The successful start to the Lake Manitoba/Lake St. Martin outlet channels project is a top concern of the heavy construction industry, along with seeing robust and new trade transportation program investment in the coming year.
Those items were among the priorities of MHCA Board Chair Nicole Chabot’s report to the Canadian Construction Association this month.
The Lake Manitoba/Lake St. Martin project awaits federal sign-off and requires further consultation with First Nations who have territorial interest in the area.
“This is a very important project for flood protection in Manitoba,” MHCA President Chris Lorenc said. “The 2011 flood drove whole communities of Manitobans out of their homes – some for many years – and cost the province and the federal government more than $1 billion. We cannot afford to delay this project.”
A provincial report found more than 7,100 Manitobans were evacuated at the height of the flood, 650 provincial and municipal roads were damaged, along with 600 bridges.
The MHCA report also noted that economic recovery from the impact of the pandemic shutdown in Manitoba and across the West reveals the imperative of investing in trade-transportation infrastructure, to raise Canada’s global profile and lay the path for significant returns to the GDP for years to come.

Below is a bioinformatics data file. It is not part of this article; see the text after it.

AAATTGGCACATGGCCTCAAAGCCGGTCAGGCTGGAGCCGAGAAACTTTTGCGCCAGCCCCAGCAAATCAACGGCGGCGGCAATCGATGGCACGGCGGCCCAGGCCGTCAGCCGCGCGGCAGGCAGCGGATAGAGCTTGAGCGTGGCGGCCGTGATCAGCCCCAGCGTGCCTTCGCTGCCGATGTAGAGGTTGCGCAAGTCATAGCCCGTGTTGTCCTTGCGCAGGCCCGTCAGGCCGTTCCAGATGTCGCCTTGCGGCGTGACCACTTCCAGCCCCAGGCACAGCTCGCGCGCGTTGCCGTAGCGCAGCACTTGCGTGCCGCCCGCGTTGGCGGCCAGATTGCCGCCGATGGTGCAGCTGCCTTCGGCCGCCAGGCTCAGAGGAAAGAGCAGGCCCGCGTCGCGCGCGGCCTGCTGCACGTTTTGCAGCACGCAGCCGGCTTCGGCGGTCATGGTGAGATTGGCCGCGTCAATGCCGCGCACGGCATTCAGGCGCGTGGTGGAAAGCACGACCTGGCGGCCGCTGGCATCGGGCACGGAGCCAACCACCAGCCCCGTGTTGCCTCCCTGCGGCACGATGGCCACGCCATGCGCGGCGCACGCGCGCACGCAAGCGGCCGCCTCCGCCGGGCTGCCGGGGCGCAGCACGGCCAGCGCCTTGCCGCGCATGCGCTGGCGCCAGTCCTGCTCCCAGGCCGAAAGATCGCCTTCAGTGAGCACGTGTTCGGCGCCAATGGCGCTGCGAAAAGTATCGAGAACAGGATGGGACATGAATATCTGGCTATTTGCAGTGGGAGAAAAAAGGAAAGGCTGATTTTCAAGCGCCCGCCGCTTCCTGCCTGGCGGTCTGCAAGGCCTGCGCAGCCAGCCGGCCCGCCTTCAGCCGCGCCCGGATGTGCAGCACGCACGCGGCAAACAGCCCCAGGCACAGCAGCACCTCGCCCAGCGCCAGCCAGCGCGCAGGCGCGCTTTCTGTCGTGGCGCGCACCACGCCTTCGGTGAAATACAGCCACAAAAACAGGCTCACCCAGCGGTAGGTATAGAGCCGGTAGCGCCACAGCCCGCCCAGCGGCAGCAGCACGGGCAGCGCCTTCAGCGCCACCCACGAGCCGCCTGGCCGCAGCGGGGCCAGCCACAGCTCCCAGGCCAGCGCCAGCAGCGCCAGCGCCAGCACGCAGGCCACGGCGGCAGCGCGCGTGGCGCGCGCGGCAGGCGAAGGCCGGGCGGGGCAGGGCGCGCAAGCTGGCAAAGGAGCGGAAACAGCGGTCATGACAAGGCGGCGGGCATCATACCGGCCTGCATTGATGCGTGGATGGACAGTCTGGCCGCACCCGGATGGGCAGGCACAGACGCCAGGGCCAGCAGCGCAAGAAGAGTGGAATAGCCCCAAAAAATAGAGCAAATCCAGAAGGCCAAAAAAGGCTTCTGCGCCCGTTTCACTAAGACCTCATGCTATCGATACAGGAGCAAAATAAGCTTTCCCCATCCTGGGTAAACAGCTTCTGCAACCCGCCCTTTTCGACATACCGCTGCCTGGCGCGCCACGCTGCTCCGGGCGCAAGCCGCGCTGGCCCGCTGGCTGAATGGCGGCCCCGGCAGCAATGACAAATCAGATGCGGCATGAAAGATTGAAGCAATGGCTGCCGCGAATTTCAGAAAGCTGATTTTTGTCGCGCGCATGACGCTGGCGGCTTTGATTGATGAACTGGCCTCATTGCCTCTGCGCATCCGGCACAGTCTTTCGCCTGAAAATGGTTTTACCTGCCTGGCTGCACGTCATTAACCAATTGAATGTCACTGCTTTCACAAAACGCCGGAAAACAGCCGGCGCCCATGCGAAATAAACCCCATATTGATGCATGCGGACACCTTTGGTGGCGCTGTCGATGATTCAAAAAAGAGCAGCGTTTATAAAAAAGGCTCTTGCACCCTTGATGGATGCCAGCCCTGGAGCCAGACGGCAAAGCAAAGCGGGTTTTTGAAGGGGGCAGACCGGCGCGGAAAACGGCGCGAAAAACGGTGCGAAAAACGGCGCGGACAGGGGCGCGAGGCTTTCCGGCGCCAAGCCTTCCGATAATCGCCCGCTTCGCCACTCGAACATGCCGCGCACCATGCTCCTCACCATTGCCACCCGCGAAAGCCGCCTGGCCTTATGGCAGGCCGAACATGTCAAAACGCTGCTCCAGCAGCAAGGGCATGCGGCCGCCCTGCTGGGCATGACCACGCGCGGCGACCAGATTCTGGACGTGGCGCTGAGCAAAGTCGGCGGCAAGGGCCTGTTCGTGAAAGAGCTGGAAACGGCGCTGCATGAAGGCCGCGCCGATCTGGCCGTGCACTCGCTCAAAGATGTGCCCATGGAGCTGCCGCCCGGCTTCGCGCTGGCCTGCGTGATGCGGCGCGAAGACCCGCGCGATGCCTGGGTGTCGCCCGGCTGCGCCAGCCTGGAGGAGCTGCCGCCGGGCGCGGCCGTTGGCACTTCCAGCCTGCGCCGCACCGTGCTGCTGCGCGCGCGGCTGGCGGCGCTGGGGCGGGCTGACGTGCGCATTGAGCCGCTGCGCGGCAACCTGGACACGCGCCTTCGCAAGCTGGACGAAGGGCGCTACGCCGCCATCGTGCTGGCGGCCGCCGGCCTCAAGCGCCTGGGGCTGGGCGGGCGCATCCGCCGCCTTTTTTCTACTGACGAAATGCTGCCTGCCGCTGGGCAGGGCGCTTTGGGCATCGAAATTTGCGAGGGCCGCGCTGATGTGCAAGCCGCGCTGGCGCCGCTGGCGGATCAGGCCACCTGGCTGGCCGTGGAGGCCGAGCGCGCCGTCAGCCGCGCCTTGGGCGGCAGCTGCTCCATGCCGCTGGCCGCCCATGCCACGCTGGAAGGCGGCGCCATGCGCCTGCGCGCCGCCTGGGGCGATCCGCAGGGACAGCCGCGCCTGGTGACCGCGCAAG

The MHCA and Manitoba Business Council are working with local leading business organizations, the Canada West Foundation and western heavy construction associations in an initiative to launch the Western Canadian Trade Gateways and Corridors program. The concept would see significant recapitalization of federal trade infrastructure investment programs, to leverage the advantages that Western Canada holds for increasing or opening trade opportunities, especially overseas.
“The health of our economies, across Canada, are heavily tied to trade productivity and Western Canada has shown it can trade – it contributes 37% of Canada’s exports and nearly 38% of its real GDP, while comprising 32% of its population,” Lorenc noted.
Other priorities detailed in the CCA report include:
- MHCA thanks the CCA and the Manitoba government for working with a coalition of construction associations to successfully press Saskatchewan to remove trade barriers written into its government tender and construction documents
- A meeting is to be held soon to discuss with Manitoba Infrastructure industry capacity, as the province looks to increase annual Highways Capital programs
- The province appears ready to plan for releasing annual and five-year Highways Capital programs, allowing the industry to scale to expected volume of work
- Discussions with the City of Winnipeg on revised specifications for road base and sub-base materials and construction have proceeded slowly; challenges remain with ensuring recycled concrete aggregates continue to be used in road building
- MHCA is submitting a position paper encouraging the province to consider policy framework for the recycling of construction and demolition waste